Clark led Virginia with 10 points, seven rebounds and five assists.

The Wolfpack had used an 8-0 run to go ahead 42-31. Virginia helped out by going scoreless for more than 6 1/2 minutes. Francisco Caffaro, who had just been inserted into the game, ended the drought with 11:13 left.


N.C. State: The Wolfpack seemed on their way to a solid victory until the drought, during which they were 1 for 8 from the field with five turnovers and repeatedly let the shot clock run down into single digits, forcing bad shots.

Virginia: In the Cavaliers' continuing search for scoring help, freshman Casey Morsell had as many as three field goals for the first time since a 65-56 victory against Navy on Dec. 29. He was 4 for 20 from the field in his last five games. He finished the night 4 for 9 and his buzzer-beater attempt was closely guarded.


The Wolfpack remains on the road and plays at Georgia Tech on Saturday.

The Cavaliers go on the road and play at Wake Forest on Sunday.

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Despite place in standings, Wizards believe playoffs aren't a pipe dream

Despite place in standings, Wizards believe playoffs aren't a pipe dream

WASHINGTON -- This may be the most realistic and self-aware Wizards team we have seen in a while. It wasn't long ago they had a penchant for talking big about what they believed they could accomplish. Nowadays, knowing where they are in the standings, their expectations are much more measured.

They know they are 12th in the Eastern Conference, even after beating the Pistons on Monday. They know their 14-28 record, which is 14 games under .500 and has them on pace to win 27 total games, isn't good.

But the Wizards are allowed to dream and they say making the playoffs is still something they would like to do.

"That's the goal, that's every day for us. [It's] in the back of my mind," shooting guard Bradley Beal said.

"I watch the games, I watch the standings and everything. We're not talking about it," head coach Scott Brooks said. "If that comes into play [we'll see]. The seventh and eighth seeds, the records aren't great."

There is certainly a case for that. The two teams currently occupying the bottom two playoff spots in the East have sub-.500 records. The seventh-ranked Magic are 20-23 and the Brooklyn Nets are in eighth with an 18-24 mark.

Last season, the Charlotte Hornets held up the Eastern Conference playoff bracket with a losing record as the eighth seed. They went 39-43, not good but still a much better pace than the Wizards are currently on. To win 39 games, they would have to go 25-16 the rest of the way.

Though they have shown some positive signs, going 4-4 in their last eight games, that would require going to a completely different level in the second half of the season. Still, there is no harm in maintaining their goals.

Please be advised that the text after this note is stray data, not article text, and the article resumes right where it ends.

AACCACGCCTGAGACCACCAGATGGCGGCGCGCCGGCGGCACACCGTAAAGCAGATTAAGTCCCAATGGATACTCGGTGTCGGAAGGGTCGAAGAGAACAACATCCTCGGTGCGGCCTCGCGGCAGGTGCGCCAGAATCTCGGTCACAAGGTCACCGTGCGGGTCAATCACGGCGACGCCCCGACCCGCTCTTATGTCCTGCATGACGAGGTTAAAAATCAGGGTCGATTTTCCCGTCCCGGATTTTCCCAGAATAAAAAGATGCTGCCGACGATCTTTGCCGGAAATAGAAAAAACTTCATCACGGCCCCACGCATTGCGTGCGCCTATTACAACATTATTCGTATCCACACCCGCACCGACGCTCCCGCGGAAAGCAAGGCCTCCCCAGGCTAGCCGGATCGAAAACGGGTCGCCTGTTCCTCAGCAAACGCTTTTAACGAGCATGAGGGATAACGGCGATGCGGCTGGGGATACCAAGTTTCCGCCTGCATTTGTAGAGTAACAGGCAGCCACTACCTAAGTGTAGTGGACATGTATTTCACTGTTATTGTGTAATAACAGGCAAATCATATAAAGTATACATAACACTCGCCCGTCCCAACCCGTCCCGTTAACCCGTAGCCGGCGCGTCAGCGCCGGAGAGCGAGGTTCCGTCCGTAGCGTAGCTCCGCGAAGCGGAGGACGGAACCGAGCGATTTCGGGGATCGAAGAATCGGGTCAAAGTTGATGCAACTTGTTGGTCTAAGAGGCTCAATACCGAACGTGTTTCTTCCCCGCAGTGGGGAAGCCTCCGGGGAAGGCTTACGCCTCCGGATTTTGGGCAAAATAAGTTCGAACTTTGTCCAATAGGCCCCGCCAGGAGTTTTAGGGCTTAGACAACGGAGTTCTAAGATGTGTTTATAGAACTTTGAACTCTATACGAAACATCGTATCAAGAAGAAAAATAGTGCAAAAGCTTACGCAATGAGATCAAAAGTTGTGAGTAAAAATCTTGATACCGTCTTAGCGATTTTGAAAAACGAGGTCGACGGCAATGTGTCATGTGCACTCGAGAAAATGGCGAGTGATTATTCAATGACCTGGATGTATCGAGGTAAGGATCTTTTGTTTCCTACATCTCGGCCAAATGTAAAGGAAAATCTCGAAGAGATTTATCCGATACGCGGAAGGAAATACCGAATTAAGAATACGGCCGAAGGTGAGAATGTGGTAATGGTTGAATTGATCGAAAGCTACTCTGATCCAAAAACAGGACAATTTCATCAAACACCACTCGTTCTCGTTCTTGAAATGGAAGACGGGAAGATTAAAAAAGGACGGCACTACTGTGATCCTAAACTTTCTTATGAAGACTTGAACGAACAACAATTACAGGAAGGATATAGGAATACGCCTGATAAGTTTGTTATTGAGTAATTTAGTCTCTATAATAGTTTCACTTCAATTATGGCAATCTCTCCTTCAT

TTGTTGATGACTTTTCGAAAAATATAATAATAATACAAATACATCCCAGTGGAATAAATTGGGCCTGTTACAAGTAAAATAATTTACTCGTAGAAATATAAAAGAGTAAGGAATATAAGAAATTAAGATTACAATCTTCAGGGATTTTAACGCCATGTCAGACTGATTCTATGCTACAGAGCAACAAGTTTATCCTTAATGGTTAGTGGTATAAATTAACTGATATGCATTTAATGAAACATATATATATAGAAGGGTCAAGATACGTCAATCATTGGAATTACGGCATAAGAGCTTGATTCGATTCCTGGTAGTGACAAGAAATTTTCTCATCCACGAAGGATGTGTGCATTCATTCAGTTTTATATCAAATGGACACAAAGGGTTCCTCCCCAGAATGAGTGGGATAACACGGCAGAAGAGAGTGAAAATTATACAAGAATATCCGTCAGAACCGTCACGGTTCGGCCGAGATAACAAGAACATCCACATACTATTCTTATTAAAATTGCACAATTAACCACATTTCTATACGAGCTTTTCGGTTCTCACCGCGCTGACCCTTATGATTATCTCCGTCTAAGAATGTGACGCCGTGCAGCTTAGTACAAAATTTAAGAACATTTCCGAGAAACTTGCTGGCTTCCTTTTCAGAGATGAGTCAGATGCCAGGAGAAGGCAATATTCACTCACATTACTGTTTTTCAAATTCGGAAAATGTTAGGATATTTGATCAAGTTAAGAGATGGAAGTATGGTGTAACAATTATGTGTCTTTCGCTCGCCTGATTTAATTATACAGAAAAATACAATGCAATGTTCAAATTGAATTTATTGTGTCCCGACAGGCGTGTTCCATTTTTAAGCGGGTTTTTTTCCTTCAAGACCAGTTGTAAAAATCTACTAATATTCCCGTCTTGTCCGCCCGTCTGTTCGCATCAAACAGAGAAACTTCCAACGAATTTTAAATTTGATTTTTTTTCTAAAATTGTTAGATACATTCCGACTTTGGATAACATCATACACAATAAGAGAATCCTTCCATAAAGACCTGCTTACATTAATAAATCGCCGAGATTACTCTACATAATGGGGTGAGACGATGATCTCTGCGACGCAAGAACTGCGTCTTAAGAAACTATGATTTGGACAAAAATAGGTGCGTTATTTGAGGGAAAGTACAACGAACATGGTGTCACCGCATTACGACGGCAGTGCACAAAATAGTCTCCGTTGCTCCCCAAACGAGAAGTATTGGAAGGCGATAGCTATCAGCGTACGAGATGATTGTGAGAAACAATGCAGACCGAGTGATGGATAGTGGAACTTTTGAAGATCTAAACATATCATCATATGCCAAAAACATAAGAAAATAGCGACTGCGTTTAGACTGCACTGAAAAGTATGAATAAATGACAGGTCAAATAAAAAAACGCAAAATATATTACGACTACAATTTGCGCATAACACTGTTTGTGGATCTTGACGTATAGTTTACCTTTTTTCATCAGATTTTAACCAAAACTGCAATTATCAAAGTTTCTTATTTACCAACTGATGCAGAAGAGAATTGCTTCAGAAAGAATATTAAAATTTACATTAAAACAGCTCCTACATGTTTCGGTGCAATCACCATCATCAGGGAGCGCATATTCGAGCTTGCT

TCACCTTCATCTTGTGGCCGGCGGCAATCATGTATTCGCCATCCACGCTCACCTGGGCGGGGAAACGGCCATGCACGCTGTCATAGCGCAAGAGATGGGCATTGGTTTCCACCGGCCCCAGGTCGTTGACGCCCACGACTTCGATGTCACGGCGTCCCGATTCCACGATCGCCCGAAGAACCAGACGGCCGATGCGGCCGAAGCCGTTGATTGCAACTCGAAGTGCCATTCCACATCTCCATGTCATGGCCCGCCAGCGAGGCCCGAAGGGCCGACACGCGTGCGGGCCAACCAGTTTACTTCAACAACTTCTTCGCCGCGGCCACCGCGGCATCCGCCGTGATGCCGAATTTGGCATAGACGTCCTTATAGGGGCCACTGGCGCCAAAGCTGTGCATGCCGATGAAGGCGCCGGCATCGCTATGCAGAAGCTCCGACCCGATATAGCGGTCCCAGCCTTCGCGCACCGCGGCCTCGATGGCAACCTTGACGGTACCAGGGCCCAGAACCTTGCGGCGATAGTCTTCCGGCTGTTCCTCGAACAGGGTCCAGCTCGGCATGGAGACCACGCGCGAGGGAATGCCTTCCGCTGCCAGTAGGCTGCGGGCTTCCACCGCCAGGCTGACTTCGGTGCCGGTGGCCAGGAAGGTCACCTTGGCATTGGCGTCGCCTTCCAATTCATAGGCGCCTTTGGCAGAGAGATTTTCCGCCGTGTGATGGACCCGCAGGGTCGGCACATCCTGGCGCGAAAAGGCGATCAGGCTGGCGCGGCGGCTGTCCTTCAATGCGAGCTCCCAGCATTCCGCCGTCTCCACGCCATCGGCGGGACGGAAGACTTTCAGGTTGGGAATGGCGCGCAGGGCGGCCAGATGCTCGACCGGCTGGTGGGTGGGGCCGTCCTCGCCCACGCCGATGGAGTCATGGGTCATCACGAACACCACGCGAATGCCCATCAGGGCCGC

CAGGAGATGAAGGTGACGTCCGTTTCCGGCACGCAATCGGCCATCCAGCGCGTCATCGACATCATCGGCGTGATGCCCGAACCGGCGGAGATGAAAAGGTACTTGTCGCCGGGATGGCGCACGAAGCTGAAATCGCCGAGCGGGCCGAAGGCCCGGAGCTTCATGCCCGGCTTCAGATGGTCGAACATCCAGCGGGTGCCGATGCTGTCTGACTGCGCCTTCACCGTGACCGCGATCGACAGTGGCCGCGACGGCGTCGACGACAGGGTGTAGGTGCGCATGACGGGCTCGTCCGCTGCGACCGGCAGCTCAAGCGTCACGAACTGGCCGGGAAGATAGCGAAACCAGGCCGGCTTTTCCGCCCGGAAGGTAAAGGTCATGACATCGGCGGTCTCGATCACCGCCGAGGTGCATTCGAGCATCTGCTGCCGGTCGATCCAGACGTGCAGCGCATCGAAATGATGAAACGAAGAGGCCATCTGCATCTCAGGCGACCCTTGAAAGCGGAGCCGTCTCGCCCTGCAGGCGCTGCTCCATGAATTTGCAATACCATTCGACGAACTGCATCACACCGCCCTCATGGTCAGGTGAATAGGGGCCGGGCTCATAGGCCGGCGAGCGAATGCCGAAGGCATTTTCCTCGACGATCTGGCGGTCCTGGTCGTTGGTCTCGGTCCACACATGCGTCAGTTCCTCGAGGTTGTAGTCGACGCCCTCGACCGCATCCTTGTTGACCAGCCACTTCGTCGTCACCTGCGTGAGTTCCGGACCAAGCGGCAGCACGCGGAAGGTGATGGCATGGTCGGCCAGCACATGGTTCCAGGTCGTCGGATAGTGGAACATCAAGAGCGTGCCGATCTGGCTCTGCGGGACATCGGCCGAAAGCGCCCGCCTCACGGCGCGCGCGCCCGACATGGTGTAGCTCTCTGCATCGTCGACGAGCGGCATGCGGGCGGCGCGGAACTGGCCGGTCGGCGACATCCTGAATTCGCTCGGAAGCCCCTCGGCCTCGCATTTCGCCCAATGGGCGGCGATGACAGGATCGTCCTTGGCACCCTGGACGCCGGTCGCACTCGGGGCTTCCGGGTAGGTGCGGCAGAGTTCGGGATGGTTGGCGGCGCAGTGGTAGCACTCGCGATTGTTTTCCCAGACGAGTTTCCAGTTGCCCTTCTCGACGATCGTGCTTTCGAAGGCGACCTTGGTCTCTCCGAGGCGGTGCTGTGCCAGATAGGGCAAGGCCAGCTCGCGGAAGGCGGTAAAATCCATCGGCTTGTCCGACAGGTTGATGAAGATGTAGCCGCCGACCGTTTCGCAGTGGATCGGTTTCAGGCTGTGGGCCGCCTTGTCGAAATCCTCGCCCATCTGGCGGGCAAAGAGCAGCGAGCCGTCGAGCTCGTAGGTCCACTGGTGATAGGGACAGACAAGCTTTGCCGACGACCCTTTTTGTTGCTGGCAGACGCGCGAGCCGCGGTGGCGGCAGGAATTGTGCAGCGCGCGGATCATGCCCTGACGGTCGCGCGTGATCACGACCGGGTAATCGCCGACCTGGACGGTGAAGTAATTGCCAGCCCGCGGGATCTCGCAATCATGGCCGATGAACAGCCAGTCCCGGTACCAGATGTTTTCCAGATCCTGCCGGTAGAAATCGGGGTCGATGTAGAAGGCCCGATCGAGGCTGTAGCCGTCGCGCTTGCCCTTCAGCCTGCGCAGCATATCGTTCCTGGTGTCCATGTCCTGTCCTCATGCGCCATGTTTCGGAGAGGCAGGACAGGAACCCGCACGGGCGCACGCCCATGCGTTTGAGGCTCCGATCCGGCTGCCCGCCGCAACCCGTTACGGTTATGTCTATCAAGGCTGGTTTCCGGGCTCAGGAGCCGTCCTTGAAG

Beal, for one, has envisioned a way it can happen.

"Especially once All-Star hits, that second half is just flying. We have to tighten up and try to get some wins here before the break because that's usually the time when teams like to ease off the pedal a little bit. We have to take advantage of [that], that advantage of our schedule, take care of our bodies, and rally together," he said.

If the Wizards really, really wanted to go for the playoffs, they could try to add some pieces before the Feb. 6 trade deadline. But that should not be expected. In fact, this year's deadline for the Wizards likely won't be affected much at all by the playoff picture.

It's hard to envision them being buyers and they may not be able to be true sellers, either, due to injuries and other factors. Also, there is a belief in the front office that keeping a close distance in the playoff race could be a nice incentive for their young players, that having something to work for later in the season could help their development.

If the Wizards did somehow make the playoffs or even get close, that would be quite the surprise and it would say a lot about the direction of the organization. But in the long-term, it would seem to be more beneficial if they continue on their current course and end up with a top draft pick.

The Wizards right now have the fifth-worst record in the league. That would net them a lot of ping-pong balls for the draft lottery.

It seems likely that's where this season will end. But it doesn't hurt to try.

"We just want to play. We just want to finish the second half of the season playing better," Brooks said.

The Wizards are only 4 1/2 games back in the playoff race. Stranger things have happened.